Summing Up, Looking Ahead
It was an extremely scattered year, but we got through it as best we could. It felt so good to finish things that have been on my to-do list since 2015! I have made a list of my Works In Progress, and it comes it at around 28 craft projects, and 14 family history projects. My hope for 2021 is that I will work through those in a steady fashion, and have a lot more finishes to show next year.
I enjoyed walking through your year with you – it’s been a good one, despite the curves 2020 sent us! I need to go check out Clutterbug. Maybe I’ll find some insight! Happy New Year!
Some of her comments have reminded me of you and your remark that “I can straighten up, or I can just grab these scraps and turn them into something….” 🙂
Yep, that sounds like me! Happened this weekend, as a matter of fact! 😂
I remember those and still LOVE that Japanese Doll.
Happy New Year to you and yours!
If you ever want the doll, just let me know! I rescued him but I don’t need to keep him! I have too much stuff!!! 🙂
Happy New Year, Gwen,
R. John Howe
Textiles and Text
Virtual Textile Museum
Musings of a Rug
and Textile Collector
Happy New Year to you and yours, John!
gorgeous fabricky makings. Thank you for sharing. And I had no idea the V&A sold patterns, *rushes to their website to check what else I can get!*
Better yet, it’s a free download! I should’ve said.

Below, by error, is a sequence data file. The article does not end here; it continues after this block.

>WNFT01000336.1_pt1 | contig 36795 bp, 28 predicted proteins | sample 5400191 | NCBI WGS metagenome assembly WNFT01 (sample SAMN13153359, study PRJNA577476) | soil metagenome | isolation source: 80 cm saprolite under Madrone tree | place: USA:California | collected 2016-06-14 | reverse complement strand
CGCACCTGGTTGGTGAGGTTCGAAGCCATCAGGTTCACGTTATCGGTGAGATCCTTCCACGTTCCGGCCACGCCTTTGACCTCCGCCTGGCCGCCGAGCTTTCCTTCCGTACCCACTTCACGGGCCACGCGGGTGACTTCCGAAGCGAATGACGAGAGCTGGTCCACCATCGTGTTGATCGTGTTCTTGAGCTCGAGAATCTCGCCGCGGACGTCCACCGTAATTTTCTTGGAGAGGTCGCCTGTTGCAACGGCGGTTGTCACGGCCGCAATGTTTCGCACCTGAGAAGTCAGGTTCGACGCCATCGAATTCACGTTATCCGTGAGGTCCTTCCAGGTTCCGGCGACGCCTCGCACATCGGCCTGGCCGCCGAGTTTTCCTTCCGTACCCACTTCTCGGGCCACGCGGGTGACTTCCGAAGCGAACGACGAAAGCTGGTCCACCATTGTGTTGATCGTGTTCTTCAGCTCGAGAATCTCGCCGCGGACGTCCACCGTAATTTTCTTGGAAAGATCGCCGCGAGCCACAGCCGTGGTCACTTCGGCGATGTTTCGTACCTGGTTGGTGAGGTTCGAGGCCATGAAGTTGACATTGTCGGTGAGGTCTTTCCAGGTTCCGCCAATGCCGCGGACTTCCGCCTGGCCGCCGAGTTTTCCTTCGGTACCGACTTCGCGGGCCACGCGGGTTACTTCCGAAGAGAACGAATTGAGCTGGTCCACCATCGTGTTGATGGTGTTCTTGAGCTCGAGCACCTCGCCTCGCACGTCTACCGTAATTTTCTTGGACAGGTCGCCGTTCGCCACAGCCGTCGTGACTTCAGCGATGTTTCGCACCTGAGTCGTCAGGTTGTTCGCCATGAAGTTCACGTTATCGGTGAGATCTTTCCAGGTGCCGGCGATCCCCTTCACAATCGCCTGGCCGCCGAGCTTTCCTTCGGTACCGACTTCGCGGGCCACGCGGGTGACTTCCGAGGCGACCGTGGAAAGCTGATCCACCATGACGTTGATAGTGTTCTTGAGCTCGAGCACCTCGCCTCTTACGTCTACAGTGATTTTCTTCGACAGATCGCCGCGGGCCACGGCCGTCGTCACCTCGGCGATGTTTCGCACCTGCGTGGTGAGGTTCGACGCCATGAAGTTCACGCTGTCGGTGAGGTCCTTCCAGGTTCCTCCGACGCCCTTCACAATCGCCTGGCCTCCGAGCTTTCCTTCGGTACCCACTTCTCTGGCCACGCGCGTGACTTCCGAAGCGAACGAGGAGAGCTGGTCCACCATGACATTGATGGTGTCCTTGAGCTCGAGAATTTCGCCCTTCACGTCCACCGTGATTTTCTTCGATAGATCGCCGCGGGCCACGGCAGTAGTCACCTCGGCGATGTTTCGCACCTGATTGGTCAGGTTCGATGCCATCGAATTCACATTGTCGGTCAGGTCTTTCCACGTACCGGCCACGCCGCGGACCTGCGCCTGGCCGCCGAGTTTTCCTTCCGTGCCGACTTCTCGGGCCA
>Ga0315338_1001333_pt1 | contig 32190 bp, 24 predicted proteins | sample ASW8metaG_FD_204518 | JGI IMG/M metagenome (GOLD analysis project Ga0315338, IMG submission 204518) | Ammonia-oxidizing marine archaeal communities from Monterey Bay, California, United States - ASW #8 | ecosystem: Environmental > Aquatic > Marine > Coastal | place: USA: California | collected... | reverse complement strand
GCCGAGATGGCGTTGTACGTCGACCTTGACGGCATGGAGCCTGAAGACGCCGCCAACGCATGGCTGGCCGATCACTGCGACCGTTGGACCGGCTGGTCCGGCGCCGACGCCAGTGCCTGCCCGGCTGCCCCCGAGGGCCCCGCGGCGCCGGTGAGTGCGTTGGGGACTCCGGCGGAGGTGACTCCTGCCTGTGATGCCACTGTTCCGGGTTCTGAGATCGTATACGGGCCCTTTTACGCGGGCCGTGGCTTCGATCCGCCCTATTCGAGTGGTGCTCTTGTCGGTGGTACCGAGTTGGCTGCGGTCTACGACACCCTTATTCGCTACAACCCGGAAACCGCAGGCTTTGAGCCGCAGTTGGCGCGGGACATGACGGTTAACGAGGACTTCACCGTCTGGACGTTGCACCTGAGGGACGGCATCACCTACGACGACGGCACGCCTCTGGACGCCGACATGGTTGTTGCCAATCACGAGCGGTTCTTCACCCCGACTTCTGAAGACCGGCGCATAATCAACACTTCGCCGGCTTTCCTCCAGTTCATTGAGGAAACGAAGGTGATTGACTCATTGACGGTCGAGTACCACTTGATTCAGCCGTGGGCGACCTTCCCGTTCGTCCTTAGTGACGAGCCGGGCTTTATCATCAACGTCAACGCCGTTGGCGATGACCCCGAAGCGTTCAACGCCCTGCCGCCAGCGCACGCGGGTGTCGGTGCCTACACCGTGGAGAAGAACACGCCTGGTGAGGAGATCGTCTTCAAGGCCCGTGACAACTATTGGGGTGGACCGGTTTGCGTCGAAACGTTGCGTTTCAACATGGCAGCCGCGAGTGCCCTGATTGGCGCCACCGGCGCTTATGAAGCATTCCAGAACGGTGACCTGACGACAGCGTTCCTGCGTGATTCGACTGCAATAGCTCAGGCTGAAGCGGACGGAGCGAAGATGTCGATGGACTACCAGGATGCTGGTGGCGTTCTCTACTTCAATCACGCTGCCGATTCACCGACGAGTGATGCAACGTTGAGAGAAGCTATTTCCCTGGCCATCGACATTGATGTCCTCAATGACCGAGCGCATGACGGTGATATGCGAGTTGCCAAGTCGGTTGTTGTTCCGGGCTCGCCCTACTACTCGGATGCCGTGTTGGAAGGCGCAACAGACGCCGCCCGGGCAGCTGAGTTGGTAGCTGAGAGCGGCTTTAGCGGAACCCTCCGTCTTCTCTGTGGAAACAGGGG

Happy New Year! I’ve enjoyed seeing your textile projects this year and also reading your posts. There is always something interesting and unexpected on your blog. Today I find I’m an organising butterfly (sadly, I’m not surprised) but I now see what I need – apart, perhaps, from a large barn and several workshops for various crafts – is a peg board! I wish you health, happiness and a return to ‘normal’ life in 2021 and I’m looking forward to following your adventures here and seeing your quarterly art quilts on the Endeavourers blog 🙂
I have two barns but my husband has commandeered both of them!
I hope you get some good tips from Clutterbug. I like her because her organizational ideas go beyond, “Well, just get rid of all your stuff and then your house will look great!” 🙂
I so understand why you don’t seem to have gotten through as much archival material as you had hoped. The stuff grows extra limbs and gets fluffed up as you handle it, so it takes up more room. And you should be pleased at the number of quilts you made, of all types. Plus, now you’re organized in a way that suits you. Too often the organizational gurus want to impose their way on you. You’re starting off 2021 well.
Now I am picturing the archival material turning into octopi and crawling out of the boxes! And yes, I am definitely responsible for the extra fluff. The letters were stuffed in candy boxes — I scan them, transcribe them, and print out a copy of the transcription to store with the original so I am at least doubling it in volume. It needs its own climate controlled storage room.
Thank you for all of your interesting posts throughout the year. I love seeing your creations.
Thank you, I hope to post more this year!
I think you’ve had a super productive year even though it might not feel like it
Love those tops made from unusual textiles! I, too, get sucked in at booths having textiles I haven’t seen in shops 😉
And since I started out as a weaver, I have a great appreciation for beautiful handwoven fabrics. I know it would take me forever to achieve the same effects, so I am happy to purchase some else’s work!